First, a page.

PC World Rounds Up “Six Worst Apple Products of All Time”

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PC-centric PC World magazine has published a piece with the provocative title of, "Six Worst Apple Products of All Time." While it may seem like an attempt to troll for page views -- and it may be -- at least five of the products they picked would most likely wind up on a similar list of even the most ardent Apple fan boy (or, those fan boys who actually know their Apple history).

PC World's six products include the Macintosh IIvi and IIvx, Macintosh TV, Pippin, Power Mac 4400, the "Hockey Puck" USB mouse for iMac, and the one controversial choice (in our view), the Twentieth Anniversary Macintosh (the TAM).

The full article offers the specifics on each product, including what it was and why the magazine picked it as one of Apple's "worst" efforts.

Apple's Twentieth Anniversary Mac (the TAM)
The TAM? What's not to like about this gorgeous hunk o' Mac?
Image courtesy of All About Mac



Here’s a link:


Bryan Chaffin

Thanks, Jimothy.  I clearly forgot the link, but have added it now! smile



I have to agree, Bryan - the weakest case is made for the TAM. Sure it was high priced, but the form factor and features were quite a bit ahead of its time.

If there were a better one for the list, I would replace the TAM with the Lisa. Not only was it high priced with limited power, but Apple actually had to rename it to get it sold… and when they couldn’t they literally threw them away. That never happened w/ the TAM; and since they destroyed the molds I think there’s an implication that it was only intended to be a one-off product, anyway.


Well, at least the Newton didn’t make this list. wink But Adam!!! Why do this? I mean, there’s not a product in here from the past 10 years…. Isn’t it sad that they have to reach that far back into Apple’s past to make a dig like this? Talk about the glass being half empty! Lame article, IMO—I mean, how many people reading _this_ article know about the IIvx???? How many _owned_ one? Weird article, and weird timing…. You are correct, I think, definitely trolling for page views. Sorry Adam, but this was one article you probably shouldn’t have written….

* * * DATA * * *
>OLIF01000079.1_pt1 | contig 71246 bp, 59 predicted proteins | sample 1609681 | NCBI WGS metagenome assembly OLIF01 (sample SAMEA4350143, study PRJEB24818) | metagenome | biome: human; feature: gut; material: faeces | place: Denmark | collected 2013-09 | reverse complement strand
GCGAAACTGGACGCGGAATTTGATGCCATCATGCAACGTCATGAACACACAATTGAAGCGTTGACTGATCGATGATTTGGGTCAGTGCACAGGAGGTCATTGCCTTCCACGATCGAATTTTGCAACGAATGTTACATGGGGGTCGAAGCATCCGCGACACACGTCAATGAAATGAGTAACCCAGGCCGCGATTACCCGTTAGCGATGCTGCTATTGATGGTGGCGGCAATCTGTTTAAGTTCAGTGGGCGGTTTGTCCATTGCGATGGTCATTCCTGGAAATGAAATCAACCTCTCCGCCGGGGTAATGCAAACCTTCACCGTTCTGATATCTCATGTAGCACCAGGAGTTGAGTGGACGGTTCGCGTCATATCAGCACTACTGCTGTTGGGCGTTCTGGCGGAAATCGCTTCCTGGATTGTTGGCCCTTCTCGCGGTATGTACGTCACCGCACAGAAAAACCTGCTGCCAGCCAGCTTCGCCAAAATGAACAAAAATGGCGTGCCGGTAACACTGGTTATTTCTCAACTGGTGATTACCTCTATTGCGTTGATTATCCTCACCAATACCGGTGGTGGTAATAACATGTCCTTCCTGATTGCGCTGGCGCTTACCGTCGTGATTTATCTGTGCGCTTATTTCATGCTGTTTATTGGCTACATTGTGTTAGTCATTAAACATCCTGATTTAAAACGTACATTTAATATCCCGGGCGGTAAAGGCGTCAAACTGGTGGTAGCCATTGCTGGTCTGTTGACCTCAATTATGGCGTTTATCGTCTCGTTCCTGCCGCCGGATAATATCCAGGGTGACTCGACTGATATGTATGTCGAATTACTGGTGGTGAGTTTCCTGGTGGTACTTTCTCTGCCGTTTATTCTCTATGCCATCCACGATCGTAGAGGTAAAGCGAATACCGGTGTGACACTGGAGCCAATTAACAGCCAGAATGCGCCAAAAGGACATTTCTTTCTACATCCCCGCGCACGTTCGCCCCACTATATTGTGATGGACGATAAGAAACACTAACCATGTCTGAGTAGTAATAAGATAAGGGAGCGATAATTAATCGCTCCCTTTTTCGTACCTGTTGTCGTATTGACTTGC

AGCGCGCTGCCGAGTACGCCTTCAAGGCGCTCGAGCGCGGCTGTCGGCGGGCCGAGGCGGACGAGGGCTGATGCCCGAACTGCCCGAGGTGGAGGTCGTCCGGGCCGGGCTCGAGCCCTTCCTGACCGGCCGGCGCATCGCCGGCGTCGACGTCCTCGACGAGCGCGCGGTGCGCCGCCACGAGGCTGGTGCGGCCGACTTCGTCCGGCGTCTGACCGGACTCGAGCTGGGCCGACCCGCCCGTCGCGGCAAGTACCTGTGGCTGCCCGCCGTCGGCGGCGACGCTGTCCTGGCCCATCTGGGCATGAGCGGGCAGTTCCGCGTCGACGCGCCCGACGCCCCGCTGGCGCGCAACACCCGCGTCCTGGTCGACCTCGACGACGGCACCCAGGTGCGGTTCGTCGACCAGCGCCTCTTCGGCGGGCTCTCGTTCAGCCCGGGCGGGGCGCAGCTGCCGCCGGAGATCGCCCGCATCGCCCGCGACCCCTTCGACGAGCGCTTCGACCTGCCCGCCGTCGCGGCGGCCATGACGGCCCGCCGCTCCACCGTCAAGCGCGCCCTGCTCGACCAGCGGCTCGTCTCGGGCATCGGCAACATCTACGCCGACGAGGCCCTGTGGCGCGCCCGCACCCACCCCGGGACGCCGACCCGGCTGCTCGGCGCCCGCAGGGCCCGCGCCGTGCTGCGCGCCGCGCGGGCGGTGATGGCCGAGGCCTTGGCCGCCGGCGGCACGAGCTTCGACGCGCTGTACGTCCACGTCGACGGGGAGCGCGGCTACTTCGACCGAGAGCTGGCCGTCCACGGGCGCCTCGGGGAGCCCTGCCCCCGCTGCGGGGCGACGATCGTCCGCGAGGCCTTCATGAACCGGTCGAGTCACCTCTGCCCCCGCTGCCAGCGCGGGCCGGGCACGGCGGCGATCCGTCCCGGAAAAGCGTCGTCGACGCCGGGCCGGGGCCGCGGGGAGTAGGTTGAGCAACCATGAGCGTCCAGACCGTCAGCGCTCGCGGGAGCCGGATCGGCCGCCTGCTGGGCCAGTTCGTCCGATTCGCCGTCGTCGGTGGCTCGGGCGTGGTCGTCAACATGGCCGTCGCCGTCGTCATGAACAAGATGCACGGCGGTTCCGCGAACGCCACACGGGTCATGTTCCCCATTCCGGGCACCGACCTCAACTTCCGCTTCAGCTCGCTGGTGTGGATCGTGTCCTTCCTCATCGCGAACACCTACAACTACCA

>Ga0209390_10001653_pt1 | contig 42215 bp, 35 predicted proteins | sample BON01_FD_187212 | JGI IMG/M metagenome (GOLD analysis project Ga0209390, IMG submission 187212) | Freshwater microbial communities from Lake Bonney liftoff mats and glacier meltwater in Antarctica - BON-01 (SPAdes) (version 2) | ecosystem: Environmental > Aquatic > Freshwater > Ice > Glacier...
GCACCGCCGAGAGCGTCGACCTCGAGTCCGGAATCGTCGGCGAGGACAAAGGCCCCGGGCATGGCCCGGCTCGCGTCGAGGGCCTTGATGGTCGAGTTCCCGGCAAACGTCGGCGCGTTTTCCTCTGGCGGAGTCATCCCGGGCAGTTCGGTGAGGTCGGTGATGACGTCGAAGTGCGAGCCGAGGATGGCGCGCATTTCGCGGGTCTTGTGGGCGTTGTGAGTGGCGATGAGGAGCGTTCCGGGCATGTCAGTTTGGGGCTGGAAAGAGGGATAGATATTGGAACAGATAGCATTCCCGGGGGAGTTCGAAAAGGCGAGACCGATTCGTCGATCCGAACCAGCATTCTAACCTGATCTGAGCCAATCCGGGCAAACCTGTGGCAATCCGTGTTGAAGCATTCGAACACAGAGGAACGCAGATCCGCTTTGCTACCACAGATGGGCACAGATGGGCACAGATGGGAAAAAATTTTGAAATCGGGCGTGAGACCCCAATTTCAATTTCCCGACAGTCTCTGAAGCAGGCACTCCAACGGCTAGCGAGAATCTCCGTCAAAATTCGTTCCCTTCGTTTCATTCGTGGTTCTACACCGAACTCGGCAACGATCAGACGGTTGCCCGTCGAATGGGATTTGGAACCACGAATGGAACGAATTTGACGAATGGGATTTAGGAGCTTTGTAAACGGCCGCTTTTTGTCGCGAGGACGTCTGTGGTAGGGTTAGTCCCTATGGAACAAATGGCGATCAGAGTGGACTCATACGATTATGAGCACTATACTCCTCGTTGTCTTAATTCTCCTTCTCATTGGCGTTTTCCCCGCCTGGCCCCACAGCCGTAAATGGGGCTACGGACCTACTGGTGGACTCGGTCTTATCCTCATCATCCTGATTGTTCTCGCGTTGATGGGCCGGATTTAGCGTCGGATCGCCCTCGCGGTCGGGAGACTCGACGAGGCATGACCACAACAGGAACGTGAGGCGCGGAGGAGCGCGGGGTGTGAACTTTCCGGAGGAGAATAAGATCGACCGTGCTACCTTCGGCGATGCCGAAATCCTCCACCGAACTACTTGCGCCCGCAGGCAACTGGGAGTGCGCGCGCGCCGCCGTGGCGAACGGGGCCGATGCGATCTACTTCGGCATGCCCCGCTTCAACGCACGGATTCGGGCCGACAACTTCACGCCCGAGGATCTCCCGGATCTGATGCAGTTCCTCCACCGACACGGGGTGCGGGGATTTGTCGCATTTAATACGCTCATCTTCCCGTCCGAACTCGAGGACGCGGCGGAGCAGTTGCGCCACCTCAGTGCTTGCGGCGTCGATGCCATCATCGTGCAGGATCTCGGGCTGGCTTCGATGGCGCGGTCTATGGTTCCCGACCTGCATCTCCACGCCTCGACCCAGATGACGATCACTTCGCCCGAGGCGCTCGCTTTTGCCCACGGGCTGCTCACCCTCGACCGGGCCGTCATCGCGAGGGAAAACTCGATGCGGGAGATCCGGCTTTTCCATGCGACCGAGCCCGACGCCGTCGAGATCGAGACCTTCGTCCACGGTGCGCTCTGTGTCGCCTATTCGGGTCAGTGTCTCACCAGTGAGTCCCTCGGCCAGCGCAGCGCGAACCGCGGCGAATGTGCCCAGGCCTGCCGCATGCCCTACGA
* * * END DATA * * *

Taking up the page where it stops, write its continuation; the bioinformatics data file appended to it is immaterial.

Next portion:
Mac Daddy

I think the TAM was in the Batman movie with Batgirl (4 I think).  Alicia Silverstone played Alfred’s granddaughter and she used his computer to view a disc on it about the Batcave and such.  Way cool stuff.  Just my 2 cents.

Charles Gousha

To be fair, the article was written by Adam Engst, and posted with the Macworld monniker.  If anyone has the legitimacy to make such long-lived claims, it would be him.  No politics or advocacy here… just a reasoned set of gripes.


I actually owned a IIVX. My wife ran DTP business with it for a few years. Got it cheap from CompUSA.


Do I see a trackpad on the keyboard of the TAM??

With all the focus on new gestures for the unibody trackpads why doesn’t Apple market a trackpad for desktops??

I’d get one in a minute.


Now that I have read Adam’s article….  $7000.00 + for the TAM??!!  That is almost as much as the 25th anniversary Corvette.


The TAM, no. The rest? Probably. And I might replace the TAM with the original Apple Portable (was that what it was called?) Clever, but hugely overweight and impractical.


This was the aniversary Mac. I believe it was the 10th Aniversary Mac at that time.


The Power Macintosh 4400 was rather different from most other Macintosh models, in that the floppy disk drive is on the left rather than right, and the casing is made of metal rather than plastic. Apple did this to reduce production costs, and in addition also used more industry standard components.  http://www.autoglassguru.com/state-AZ.html


Now why would a magazine centered on Wintel boxes want to bother naming Apple’s failures?  Running out of good things to say about Apple’s competitors?

I’d say MacWorld could run an article about M$ 6 worst, but it would be a short article: Win 3.1, Vista, Win 95, Win 98, Win 2000/ME, Office 2007.  (Could go on, but have to stop at six….)


The Apple III was far and away the worst Apple product in history. If we limit ourselves to the Macintosh era the Performa 5200 and 6200 take the crown.

In 1995 a perfect storm hit Apple dealers. In May Apple shipped the Performa 5200 and 6200, which had numerous design features which served only to cripple their performance. Add defective parts and frequent lock-ups and you’ve got a product we didn’t want to sell. A few months later Apple started shipping the PowerMac 7200, 7500, 8500 and 9500 with System 7.5.2, an OS that crashed every half hour. That left us with only one reliable computer to sell: the entry level LC 580, the last non PowerPC machine Apple made. The only color printer on the Apple price list was the Color StyleWriter Pro and every single one we’d sold in 1994 had died within 2 weeks of the warranty expiring. Customers actually asked us if there was a circuit inside that detected when they were a year old. Finally, in December Apple came out with new high end displays, the AppleVision 1710 and 1710AV. Fully 40% of them were dead on arrival and a further 20% died shortly after customers got them set up.

So we had virtually no consumer hardware to sell and no pro hardware to sell. It would have been a really good thing that everybody and their dog wanted a Zip drive, but they were perpetually on back order.

Even when the OS issues were sorted out the 1995 machines continued to cause nightmares for service people. The store had a Performa 5200 that’d had every single part inside replaced and yet still locked up at least twice a day so hard that even turning off the power switch on the back didn’t have any effect. Pulling the plug was the only way to unfreeze it so it would reboot.

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